It is not known how, when and why Three-Cornered Garlic initially entered Australia but it was known to be naturalised in South Australia by 1909 (Parsons & Cuthbertson 2001, AVH 2021).

How To Manage It?

Best practice management

Control of Three-Cornered Garlic  (Allium triquetrum) is difficult due to the high number of bulbs and bulblets in the soil. However, chemical and physical / mechanical methods can be used for control, but follow-up over several years is required in most cases.

Chemical control: In a bushland situation Three-Cornered Garlic can be spot sprayed with herbicide just before flowering. In an agricultural situation autumn and spring cultivation kills many plants but must be repeated for several years to ensure that all bulbs have germinated and are killed, effectively removing the area from cropping. A good method is to combine spring or autumn cultivation with spraying just before Three-Cornered Garlic flowers (Brown & Brook 2002; Parsons & Cuthbertson 2001).

Please see the Australian Pesticides and Veterinary Medicines Authority for chemical information http://www.apvma.gov.au 

Non-chemical control: Physical control: can  be used for single or few outliers, making sure to remove all bulbs. Not effective for larger populations

Mechanical control: Autumn and spring cultivation can be used  to kill plants normally in conjunction with follow-up spraying of chemicals.

Competition and management: Not normally a problem in well managed areas not subjected to over grazing.

Does it have a biological control agent?


When does it grow? (lifecycle/growth calendar)

The bulbs of Three-Cornered Garlic go into dormancy over the summer months with the leaves and above ground part dieing back to ground level, resprout with autumn rains. Flowering stems emerge in late winter/spring and seeds develop in late spring. Seeds germinate in autumn and seedlings grow slowly during winter producing 2 or 4 leaves, the bases of which swell to form a bulb in late winter and spring, the aerial parts dying back in early summer. The seeds and bulbs produced germinate the following autumn (Muyt 2001; Parsons & Cuthbertson 2001).

Where Is It Found?

Which states and territories is it found?


QLD (formerly naturalised?)

What areas within states and territories is it found?

In ACT, found only in a few locations. 

In New South Wales, Three-Cornered Garlic occurs on the North and Central Coasts, the Western Slopes of the Great Dividing Range and on the South Western Plains of New South Wales.

In South Australia it is common around the Adelaide hills and plains and  recorded in several conservation areas in this state (e.g. in Marino Conservation Park, Sturt Gorge Recreation Park, Onkaparinga National Park, Belair Reserve, Belair National Park, Anstey Hill Recreation Park and Cleland Conservation Park). Also from the higher rainfall areas of the South East (Mount Gambier and surrounds), on Kangaroo Island, and lower Eyre Peninsula.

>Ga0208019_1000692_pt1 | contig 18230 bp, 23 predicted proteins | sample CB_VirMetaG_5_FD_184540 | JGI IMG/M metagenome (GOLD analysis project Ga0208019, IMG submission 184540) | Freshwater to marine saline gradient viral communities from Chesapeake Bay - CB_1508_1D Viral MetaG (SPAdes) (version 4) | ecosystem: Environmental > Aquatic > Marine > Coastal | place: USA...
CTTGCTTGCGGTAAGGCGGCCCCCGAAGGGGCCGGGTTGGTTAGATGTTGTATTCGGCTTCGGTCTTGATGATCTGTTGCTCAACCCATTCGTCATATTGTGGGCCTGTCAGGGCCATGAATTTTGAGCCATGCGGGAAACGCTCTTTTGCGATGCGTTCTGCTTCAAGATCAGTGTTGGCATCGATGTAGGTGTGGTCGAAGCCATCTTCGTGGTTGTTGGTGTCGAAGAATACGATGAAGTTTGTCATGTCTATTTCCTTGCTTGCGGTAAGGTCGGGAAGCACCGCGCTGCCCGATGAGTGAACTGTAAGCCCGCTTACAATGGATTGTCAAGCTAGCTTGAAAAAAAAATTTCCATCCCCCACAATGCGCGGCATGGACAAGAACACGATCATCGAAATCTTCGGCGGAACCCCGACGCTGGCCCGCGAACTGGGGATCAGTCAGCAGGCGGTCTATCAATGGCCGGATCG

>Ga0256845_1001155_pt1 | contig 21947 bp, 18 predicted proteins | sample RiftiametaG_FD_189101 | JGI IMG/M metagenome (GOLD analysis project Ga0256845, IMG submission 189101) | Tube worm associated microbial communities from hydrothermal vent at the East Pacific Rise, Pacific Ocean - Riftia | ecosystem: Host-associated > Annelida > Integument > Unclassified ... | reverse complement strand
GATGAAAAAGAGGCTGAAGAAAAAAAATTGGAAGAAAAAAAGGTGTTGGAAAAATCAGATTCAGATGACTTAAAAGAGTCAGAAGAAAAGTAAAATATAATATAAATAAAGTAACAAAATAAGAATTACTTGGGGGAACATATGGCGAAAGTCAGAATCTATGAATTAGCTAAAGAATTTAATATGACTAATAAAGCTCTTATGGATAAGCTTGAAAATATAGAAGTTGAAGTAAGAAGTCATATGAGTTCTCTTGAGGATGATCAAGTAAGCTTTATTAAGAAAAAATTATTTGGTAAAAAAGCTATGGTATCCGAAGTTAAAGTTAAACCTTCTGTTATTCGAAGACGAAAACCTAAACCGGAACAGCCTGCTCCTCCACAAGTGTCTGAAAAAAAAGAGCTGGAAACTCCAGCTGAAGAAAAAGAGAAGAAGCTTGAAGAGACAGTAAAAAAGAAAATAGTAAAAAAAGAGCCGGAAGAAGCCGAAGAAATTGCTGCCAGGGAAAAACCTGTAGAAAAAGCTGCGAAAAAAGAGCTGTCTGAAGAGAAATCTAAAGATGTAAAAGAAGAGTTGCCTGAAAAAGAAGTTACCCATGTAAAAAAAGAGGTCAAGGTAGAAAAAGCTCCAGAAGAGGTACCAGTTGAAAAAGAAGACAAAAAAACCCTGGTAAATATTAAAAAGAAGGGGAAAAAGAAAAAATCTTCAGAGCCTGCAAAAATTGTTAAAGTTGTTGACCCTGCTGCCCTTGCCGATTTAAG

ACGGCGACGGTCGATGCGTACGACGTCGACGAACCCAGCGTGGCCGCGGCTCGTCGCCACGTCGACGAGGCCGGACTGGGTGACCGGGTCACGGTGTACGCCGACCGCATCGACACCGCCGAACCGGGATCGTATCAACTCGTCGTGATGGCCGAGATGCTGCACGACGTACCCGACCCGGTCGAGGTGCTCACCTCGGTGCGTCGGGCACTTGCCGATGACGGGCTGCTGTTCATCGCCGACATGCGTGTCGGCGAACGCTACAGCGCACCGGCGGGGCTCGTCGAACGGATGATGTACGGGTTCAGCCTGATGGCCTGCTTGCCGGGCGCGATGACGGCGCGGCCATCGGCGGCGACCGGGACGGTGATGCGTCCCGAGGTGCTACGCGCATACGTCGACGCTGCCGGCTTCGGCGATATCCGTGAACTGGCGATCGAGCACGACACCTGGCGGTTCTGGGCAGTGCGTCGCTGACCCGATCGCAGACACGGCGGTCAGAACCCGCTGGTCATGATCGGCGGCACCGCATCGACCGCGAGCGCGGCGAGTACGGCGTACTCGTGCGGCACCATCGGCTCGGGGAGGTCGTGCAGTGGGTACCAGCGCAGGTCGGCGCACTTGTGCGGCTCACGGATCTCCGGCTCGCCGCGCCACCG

In Tasmania, it is a common urban weed of the populated areas. It is also scattered in natural and agricultural areas in localised patches around the island, and is a common weed of coastal environment and grasslands in the north-western and southern parts of the state.

In Victoria  it appears in coastal areas, the Dandenong Ranges of Victoria, but also found in many regional areas around towns.

In Western Australia This species favours moist soils around creeklines and granite rocks in south-western Western Australia, and is regarded as a potentially very serious bushland weed in this state. It was given a moderately high priority ranking in the recent Environmental Weed Strategy of Western Australia Queensland Government (2016). Common in the wetter lower south-west of Western Australia.(Parsons & Cuthbertson 2001).

It is also previously naturalised in Queensland with only older records from 1958 showing (APC 2021, AVH 2021)

Where does it originate?

Three-Cornered Garlic originates in southern Europe and North Africa.

It occurs commonly in cool to warmer temperate parts of Australia and New Zealand (Parsons & Cuthbertson 2001).

National And State Weed Listings

Is it a Weed of National Significance (WONS)?


Where is it a declared weed?


Government weed strategies and lists – Weeds Australia

Is it on the National Alert List for Environmental Weeds?


Government weed strategies and lists – Weeds Australia

Is it on the Agricultural Sleeper List?


Government weed strategies and lists – Weeds Australia

Names And Taxonomy

Main scientific name

Allium triquetrum

Other scientific names (synonyms)?


Does it have other known common name(s)?

Angled Onion, Three-Cornered Leek, Triquetrous Garlic, Triquetrous Leek